As legal aid all but disappears in England and Wales, do-it-yourself divorces and fixed-fee deals are becoming much more common, since mounting legal costs often add to the stress of a situation when two people decide to go their separate ways.
In April this year, legal aid for the 120,000 couples who divorce in a typical year has more or less disappeared in England and Wales, except in cases of proven domestic violence. Some commentators are predicting a big increase in do-it yourself divorces and the changes have prompted the arrival of a raft of new fixed-fee legal deals that keep legal bills to a minimum.
There are several organisations that offer do-it-yourself deals, but it is important to remember that these services only work for uncontested actions. In an uncontested action, a divorce petition is relatively straightforward to draft. One side, the petitioner, cites grounds for divorce, such as two years’ separation, unreasonable behaviour, or adultery. Then, once the court fees are paid, a divorce is granted.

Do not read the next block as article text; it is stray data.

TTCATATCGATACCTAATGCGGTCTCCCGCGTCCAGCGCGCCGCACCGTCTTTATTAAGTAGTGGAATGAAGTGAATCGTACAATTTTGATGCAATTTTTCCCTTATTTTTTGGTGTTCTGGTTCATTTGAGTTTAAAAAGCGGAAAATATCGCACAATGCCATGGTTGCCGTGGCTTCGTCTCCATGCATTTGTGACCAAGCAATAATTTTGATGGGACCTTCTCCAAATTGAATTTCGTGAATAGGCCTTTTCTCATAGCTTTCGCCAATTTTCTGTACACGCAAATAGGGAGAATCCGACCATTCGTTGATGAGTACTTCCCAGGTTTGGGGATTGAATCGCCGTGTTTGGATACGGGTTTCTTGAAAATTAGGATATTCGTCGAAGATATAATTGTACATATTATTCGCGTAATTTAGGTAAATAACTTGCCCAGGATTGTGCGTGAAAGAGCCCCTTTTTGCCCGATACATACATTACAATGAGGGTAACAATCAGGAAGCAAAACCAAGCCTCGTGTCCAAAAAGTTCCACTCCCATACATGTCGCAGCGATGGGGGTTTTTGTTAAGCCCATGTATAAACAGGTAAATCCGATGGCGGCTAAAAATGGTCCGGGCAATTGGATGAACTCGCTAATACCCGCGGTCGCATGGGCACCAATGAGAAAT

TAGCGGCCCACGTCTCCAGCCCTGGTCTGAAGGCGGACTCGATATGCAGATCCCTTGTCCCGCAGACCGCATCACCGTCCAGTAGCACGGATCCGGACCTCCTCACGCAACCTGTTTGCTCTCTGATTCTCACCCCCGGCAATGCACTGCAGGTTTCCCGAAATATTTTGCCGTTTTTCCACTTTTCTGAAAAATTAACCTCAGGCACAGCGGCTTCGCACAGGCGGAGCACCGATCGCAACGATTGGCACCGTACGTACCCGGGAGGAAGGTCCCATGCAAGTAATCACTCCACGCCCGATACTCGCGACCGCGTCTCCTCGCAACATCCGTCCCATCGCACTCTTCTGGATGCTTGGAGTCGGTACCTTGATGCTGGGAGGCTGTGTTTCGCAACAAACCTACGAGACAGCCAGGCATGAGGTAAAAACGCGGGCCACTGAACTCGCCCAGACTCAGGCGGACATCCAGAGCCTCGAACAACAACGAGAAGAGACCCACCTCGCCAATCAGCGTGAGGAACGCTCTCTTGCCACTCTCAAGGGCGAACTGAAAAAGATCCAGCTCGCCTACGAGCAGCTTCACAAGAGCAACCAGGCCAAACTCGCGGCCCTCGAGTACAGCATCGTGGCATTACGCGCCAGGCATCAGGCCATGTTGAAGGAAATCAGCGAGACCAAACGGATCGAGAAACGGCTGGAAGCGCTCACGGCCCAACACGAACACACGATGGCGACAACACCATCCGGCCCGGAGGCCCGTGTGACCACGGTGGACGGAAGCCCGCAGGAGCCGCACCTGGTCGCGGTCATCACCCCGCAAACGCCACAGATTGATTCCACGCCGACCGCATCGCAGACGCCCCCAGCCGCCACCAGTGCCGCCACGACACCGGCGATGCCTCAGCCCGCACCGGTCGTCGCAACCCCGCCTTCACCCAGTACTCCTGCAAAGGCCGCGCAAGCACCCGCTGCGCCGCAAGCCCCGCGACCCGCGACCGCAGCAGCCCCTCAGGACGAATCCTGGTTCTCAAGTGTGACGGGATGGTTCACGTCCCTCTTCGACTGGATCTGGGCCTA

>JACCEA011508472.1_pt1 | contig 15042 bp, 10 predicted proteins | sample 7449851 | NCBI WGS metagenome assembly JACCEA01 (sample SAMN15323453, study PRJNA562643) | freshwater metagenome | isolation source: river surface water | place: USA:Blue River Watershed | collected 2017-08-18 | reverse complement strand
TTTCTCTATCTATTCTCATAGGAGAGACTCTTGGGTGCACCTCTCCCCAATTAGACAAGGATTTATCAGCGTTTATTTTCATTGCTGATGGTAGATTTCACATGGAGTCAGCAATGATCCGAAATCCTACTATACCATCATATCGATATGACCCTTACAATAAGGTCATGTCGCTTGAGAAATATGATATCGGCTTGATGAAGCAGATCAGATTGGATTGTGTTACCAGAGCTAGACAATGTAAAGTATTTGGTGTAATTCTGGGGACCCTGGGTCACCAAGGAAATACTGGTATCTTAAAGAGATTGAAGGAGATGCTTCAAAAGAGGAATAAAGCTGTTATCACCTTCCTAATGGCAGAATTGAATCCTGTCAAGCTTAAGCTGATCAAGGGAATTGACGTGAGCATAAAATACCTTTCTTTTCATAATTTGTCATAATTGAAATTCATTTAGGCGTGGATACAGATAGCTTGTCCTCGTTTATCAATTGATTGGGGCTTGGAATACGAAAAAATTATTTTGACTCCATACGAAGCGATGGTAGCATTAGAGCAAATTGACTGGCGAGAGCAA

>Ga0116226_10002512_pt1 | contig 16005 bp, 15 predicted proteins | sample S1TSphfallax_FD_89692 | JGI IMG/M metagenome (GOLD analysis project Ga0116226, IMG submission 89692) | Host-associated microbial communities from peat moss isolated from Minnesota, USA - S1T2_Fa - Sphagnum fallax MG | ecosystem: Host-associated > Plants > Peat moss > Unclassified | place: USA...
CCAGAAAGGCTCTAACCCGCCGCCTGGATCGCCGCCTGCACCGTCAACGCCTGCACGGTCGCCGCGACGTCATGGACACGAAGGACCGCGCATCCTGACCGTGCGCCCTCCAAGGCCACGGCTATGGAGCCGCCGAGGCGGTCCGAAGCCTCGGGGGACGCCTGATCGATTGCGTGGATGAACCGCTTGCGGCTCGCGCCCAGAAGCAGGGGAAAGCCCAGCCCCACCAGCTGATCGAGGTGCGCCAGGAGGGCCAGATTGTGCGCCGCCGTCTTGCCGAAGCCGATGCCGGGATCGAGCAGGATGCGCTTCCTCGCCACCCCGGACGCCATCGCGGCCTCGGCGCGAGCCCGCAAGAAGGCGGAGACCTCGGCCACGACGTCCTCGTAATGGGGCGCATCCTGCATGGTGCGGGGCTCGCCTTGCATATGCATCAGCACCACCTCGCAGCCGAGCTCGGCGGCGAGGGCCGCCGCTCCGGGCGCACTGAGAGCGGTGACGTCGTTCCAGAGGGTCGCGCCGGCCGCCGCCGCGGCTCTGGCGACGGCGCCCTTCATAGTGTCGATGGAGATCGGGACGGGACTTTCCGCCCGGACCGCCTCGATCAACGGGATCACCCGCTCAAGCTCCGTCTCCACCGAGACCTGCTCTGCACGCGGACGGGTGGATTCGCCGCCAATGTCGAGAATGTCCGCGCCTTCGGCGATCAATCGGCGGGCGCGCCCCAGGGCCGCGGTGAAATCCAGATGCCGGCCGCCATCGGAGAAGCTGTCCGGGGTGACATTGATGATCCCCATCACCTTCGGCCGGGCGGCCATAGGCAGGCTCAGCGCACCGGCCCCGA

However if there are custody issues, significant assets including property, these quick fix services are probably not the best path to choose. Divorcing couples should remember that they have to budget for the unavoidable £385 court fees on top of whatever they pay to a legal provider.
About two-thirds of divorces involve a financial order to share assets, such as property and pensions. The split is usually agreed between the former partners or their lawyers. Relatively few go to a full court hearing where a judge imposes a settlement. But where they do, the costs can be very high: with bills for £15,000 for each side not being uncommon.
A number of law firms, such as Close Thornton Solicitors in Darlington, have launched fixed-fee deals. A straight-forward divorce costs £650 +VAT for the petitioner and £125 + VAT for the respondent